Denver Botanical Gardens

Denver Botanical Gardens

Tuesday, April 17, 2018

Day 13 Santervás de Campos

Once in a while a nice surprise comes along. Life is that way, and the Camino is especially so. Tonight we are sleeping in the (former) home of Ponce de Leon. He "discovered" Florida 500 years ago, and this building was once his private residence. It has recently been turned into a museum in his honor. As part of the renovation, a few upstairs rooms were set up for pilgrim accommodation. Pretty cool.

Have I ever written about blisters on the blog? If not, I should have. They are a constant threat to a successful Camino. We've only rarely been afflicted, but seen some world-class cases on others. I've always said they are the result of three factors: friction, moisture, and heat. That's still true, and I'll add a fourth, abuse from previous days activities.

There was no reason the toe next to my pinky should get a big blister in the last 500 meters of today's stage. It was a short day, on dirt track, with two long breaks. But yesterday's carelessness came back to bite me. What carelessness? We stopped by the restaurant in Villalón as soon as we got into town. We did not change our shoes, but instead sat through a wonderful one hour, three course "menu del dia" with hot boots and moist socks. Big mistake.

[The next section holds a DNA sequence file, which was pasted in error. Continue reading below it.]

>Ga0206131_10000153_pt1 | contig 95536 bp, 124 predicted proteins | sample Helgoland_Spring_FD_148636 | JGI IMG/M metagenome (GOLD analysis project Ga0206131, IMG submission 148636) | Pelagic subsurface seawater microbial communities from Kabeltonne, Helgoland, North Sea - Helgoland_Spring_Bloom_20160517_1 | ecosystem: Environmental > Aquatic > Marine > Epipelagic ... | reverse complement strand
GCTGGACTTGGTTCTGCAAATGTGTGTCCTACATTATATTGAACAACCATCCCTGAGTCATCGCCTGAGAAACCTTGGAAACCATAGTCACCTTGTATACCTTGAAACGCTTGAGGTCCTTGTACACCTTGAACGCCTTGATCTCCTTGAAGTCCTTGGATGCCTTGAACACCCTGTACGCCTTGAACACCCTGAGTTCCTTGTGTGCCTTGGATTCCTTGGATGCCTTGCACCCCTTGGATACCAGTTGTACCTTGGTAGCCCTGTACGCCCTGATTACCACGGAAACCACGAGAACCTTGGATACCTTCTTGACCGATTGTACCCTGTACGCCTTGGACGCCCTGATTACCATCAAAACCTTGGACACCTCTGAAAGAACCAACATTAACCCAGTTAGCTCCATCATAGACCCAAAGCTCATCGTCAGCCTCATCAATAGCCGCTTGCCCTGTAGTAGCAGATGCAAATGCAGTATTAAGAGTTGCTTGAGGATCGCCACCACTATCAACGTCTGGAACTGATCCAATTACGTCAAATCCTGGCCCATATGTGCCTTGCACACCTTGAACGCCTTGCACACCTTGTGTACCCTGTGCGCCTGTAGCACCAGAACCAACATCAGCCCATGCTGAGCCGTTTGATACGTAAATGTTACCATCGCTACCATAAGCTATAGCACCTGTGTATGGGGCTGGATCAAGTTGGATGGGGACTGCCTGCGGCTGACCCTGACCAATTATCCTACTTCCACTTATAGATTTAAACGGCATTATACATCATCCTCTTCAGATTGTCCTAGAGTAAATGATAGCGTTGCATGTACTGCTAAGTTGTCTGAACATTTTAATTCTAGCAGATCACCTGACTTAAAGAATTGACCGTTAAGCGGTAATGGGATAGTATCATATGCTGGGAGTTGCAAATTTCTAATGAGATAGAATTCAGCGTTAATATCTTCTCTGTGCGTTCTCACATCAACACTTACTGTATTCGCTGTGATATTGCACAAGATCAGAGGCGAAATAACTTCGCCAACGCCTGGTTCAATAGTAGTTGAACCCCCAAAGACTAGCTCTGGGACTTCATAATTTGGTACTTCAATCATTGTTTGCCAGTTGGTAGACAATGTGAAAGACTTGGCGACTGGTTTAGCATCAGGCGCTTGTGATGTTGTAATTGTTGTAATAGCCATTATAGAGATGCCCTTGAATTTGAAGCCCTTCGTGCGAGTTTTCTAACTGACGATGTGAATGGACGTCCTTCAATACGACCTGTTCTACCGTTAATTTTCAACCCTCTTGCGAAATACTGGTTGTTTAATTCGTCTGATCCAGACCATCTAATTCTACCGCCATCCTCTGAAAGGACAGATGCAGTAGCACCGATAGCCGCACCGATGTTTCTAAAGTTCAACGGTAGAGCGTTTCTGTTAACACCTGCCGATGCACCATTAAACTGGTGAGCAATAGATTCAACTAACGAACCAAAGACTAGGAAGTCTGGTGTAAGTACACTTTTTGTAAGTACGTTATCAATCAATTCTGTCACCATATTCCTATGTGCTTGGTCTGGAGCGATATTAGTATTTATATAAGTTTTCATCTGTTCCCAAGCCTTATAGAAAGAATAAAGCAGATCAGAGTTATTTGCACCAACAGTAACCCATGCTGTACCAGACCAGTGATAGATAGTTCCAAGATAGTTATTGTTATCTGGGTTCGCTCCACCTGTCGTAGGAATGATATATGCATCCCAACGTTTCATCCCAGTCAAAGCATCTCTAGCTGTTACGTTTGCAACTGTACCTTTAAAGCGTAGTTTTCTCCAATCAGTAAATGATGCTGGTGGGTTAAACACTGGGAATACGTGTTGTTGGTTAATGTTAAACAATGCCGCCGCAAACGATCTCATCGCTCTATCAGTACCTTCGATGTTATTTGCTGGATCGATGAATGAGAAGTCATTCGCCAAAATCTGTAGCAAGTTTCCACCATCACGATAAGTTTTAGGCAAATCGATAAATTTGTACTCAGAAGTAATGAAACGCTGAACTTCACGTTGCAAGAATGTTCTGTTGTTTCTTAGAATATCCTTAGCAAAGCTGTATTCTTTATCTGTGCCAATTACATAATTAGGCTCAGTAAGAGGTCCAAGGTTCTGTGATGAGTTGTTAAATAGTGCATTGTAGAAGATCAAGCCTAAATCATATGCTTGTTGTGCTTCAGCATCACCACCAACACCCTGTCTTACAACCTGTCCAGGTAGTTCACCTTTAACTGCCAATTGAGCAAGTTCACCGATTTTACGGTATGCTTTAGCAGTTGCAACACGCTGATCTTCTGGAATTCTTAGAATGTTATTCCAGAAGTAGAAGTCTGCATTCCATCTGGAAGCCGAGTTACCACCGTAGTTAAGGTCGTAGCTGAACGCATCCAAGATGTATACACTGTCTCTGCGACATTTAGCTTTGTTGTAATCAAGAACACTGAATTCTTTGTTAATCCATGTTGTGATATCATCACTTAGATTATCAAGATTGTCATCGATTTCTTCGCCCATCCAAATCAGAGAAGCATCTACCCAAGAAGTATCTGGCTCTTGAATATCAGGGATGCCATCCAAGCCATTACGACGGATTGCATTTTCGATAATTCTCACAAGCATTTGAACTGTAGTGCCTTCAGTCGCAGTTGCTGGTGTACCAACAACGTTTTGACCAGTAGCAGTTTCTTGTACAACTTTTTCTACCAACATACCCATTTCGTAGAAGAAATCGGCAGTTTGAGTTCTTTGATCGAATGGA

Damage done. Lesson learned. "Dr. Ruth" has done her magic, and we'll hope for a quick healing.

Today's walk should be considered on of the most boring of all Caminoland. But we both commented how glorious it felt. I'm really not sure why. A few factors such as clear blue sky, a few extra minutes of sleep this morning, the mud has nearly disappeared, a shorter distance, and absolute peacefulness. We did not see another pedestrian or vehicle at any point while on the farm roads of this stage, surrounded by wheat fields to the horizon (or at least to the mountains just visible to the north). Here are a few pictures.
 Leaving Villadón
 So nice to see shadows
Grape Hyacinth
"You are the Camino"
It's amazing to be on a Camino where nearly every footprint can be identified. Salvo or Juan Carlos. Probably.
Annie. Definitely.
Sunny takes a break with. He's always in a good mood.
The clay is already cracking, bit the crops will drawing on the moisture for weeks to come.
Juan Prince de Leon, the discoverer of Florida and the first governor of Pueta Rico. And us on a break, I can't figure out why pictures end up at the bottom of a post!


  1. Tomorrow Sahagún? Then what? Walk down to Moratinos and say hi to Rebekkah? If so, say hi for Jeanette and me also. Check your email.

  2. Looks like a lovely day but sorry about the blisters.The footprints remind me of the day you followed my footsteps out of Zamora and we all ended up visiting an old lady in a tobacco/grocery store to get directions back to the "correct" Camino. Unknowingly we had been following arrows on a branch of the Camino Portuguese!
    Buen Camino. I am interested to read where you head next.

  3. Thank you for the support guys! The blister behaved today. The thread and string are a great solution. Our plan is more complicated than I like, but hopefully worth it.